Insulin-producing cells derived from human pancreatic non-endocrine cell cultures reverse streptozotocin-induced hyperglycaemia in mice

Zhao, M., Amiel, S. A., Christie, Michael R., Rela, M., Heaton, N. and Huang, G. C. (2005) Insulin-producing cells derived from human pancreatic non-endocrine cell cultures reverse streptozotocin-induced hyperglycaemia in mice. Diabetologia, 48 (10). pp. 2051-2061. ISSN 0012-186X

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Insulin-producing cells derived from human pancreatic non-endocrine cell cultures reverse streptozotocin-induced hyperglycaemia in mice

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Abstract

Aims/hypothesis: The aim of the study was to investigate the potential of human pancreatic non-endocrine cells to transdifferentiate into endocrine cells that would be capable of secreting insulin in response to glucose and ameliorating insulin-deficient diabetes after transplantation. Materials and methods: Cell fractions enriched with exocrine cells after human islet isolation were treated with streptozotocin to remove residual beta cells, grown in monolayer culture to allow de-differentiation, transferred to cluster culture for redifferentiation in the presence of activin A, betacellulin, nicotinamide and glucose, supplemented with 10 FCS, and administered to streptozotocin- induced diabetic SCID mice. A subset of cells was transfected with the IPF1 gene (also known as PDX1) before transdifferentiation. Results: No insulin was detectable in cell preparations after 5 days of treatment with streptozotocin. In monolayer culture, 90 of the streptozotocin-treated pancreatic cells co-expressed cytokeratin-19 and vimentin at 2 weeks and 60 expressed nestin at 4 weeks. Cell cultures with a high proportion of nestin-expressing cells had greater plasticity for transdifferentiation into cells with phenotypic and functional markers of beta cells, this property being significantly enhanced by transfection with IPF1 gene and leading to 15±6.7 insulin-positive cells after transplantation vs. 0.01 of cells transplanted after streptozotocin treatment alone. These cells improved glucose control in all of 42 diabetic mice after transplantation, restoring normoglycaemia in 40. Conclusions/ interpretation: Human pancreatic cells are a potential source of new glucose-responsive insulin-producing cells that may be developed further for clinical use. © Springer-Verlag 2005.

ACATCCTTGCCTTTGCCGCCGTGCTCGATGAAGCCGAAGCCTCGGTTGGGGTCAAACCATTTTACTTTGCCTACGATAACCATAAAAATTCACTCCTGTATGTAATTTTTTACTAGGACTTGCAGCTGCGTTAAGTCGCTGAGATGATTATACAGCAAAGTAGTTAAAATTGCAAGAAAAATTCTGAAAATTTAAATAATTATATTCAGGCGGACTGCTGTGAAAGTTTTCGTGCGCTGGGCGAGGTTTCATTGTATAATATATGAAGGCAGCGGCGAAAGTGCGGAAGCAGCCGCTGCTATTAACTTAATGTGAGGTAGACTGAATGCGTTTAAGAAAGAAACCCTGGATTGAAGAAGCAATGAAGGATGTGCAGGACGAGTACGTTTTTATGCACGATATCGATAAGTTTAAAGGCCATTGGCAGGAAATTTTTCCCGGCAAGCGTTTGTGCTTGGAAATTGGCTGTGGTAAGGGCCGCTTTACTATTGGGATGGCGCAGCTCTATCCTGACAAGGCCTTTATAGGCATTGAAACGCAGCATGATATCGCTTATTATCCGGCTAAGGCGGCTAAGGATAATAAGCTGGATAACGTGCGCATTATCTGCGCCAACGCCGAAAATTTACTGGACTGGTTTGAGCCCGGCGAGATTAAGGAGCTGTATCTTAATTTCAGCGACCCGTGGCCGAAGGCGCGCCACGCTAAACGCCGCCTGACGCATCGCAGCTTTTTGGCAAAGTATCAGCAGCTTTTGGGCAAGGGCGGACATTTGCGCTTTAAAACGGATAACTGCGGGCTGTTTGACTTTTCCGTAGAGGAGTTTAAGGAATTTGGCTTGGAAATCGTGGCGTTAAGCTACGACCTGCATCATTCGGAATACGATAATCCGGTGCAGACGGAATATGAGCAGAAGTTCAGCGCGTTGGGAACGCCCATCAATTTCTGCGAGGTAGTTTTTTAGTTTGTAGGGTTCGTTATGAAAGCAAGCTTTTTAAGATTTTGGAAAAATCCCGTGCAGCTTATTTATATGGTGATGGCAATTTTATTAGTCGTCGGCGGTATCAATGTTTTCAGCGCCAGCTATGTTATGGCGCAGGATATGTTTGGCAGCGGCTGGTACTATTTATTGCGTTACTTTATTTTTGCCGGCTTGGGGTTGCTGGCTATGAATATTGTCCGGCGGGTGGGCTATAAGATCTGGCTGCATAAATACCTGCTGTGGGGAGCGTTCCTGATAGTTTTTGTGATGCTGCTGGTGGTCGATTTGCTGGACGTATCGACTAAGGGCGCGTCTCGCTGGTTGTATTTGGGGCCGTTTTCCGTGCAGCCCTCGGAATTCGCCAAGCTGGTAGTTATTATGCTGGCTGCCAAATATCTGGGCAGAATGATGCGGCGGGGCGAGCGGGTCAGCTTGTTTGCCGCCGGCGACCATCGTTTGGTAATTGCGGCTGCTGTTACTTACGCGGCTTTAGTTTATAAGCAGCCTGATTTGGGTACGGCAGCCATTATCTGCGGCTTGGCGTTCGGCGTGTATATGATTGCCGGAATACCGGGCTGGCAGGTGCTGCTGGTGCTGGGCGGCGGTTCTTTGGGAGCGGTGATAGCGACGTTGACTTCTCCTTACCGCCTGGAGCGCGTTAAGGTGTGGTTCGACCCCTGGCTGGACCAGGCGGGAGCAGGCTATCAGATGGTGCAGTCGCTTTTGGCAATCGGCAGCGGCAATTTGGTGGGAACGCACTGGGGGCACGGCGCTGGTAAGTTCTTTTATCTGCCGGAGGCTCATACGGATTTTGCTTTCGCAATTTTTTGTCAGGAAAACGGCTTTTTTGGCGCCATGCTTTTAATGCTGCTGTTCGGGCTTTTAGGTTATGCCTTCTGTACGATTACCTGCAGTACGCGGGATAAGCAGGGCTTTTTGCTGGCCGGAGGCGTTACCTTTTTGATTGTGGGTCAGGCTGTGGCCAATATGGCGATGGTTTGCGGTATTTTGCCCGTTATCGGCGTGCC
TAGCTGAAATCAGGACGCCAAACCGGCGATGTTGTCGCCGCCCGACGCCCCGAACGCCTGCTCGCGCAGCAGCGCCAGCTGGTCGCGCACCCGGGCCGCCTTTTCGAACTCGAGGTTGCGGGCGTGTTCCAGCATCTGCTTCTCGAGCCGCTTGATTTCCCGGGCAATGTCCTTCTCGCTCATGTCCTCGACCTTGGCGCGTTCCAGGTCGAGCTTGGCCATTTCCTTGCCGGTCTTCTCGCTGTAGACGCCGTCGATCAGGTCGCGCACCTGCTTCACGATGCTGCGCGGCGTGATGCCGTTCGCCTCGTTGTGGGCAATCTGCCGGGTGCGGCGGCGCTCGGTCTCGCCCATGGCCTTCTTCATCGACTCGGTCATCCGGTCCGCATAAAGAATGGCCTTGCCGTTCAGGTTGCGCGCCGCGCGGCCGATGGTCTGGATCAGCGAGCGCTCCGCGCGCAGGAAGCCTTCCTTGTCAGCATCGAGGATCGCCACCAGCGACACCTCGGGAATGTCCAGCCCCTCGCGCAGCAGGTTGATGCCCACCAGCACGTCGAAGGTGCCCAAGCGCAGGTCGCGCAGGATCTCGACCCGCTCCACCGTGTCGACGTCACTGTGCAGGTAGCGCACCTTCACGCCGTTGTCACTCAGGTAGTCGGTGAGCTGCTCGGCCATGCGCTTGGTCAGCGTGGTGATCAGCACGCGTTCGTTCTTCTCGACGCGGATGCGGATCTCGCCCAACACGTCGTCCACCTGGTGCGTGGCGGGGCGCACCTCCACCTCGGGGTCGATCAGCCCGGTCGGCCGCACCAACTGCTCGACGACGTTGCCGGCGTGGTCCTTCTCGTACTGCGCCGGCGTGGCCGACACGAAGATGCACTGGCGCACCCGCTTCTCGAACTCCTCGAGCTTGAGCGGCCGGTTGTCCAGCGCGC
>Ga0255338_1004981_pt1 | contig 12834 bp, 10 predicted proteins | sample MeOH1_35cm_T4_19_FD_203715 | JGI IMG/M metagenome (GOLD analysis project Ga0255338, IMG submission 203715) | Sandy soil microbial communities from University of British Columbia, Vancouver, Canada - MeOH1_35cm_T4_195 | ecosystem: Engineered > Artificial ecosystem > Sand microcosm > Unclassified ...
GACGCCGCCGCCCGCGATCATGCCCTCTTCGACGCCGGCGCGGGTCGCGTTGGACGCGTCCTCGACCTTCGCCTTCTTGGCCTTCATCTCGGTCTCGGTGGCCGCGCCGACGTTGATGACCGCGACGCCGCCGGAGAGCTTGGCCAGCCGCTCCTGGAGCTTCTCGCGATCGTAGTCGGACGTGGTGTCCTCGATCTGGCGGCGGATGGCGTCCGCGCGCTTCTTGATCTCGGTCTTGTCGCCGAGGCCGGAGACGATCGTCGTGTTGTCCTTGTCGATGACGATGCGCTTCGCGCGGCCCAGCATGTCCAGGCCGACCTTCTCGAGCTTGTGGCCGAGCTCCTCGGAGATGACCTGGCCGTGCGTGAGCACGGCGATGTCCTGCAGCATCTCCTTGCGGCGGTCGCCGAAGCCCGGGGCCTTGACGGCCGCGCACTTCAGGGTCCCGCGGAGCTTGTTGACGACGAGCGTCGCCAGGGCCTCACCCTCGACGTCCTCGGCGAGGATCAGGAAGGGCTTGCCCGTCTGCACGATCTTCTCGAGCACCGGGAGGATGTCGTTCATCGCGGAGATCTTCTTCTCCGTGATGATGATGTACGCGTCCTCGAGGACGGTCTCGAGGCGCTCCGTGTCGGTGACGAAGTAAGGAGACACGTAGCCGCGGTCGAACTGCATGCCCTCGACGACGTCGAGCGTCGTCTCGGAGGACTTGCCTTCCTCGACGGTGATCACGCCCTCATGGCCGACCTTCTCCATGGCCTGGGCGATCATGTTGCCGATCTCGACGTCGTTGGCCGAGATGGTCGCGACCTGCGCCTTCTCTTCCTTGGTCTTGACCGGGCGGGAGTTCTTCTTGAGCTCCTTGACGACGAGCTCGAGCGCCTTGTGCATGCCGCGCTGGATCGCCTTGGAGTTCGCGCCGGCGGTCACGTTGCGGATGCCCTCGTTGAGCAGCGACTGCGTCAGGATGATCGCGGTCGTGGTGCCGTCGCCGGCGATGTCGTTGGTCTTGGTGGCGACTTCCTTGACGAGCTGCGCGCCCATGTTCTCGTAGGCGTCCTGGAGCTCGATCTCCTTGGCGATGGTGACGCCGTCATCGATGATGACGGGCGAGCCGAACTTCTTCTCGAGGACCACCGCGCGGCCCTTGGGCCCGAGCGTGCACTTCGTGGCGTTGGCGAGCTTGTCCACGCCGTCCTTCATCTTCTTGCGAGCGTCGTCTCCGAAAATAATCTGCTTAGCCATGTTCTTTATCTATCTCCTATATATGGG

Keywords:activin A, betacellulin, biological marker, cytokeratin, glucose, insulin, nestin, nicotinamide, transcription factor PDX 1, vimentin, animal experiment, animal model, article, cell culture, cell differentiation, cell fractionation, cell growth, cell isolation, controlled study, exocrine cell, genetic transfection, human, human cell, hyperglycemia, insulin release, male, monolayer culture, mouse, nonhuman, pancreas islet transplantation, phenotype, priority journal, protein expression, SCID mouse, streptozocin diabetes, treatment outcome, Adolescent, Adult, Animals, Biological Markers, Cell Proliferation, Cell Transplantation, Cells, Cultured, Diabetes Mellitus, Experimental, Female, Glucose Tolerance Test, Homeodomain Proteins, Humans, Mice, Mice, SCID, Middle Aged, Pancreas, Pancreas Transplantation, Plasmids, Reverse Transcriptase Polymerase Chain Reaction, Trans-Activators, Transfection
Subjects:A Medicine and Dentistry > A100 Pre-clinical Medicine
Divisions:College of Science > School of Life Sciences
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ID Code:18126
Deposited On:31 Jul 2015 09:38

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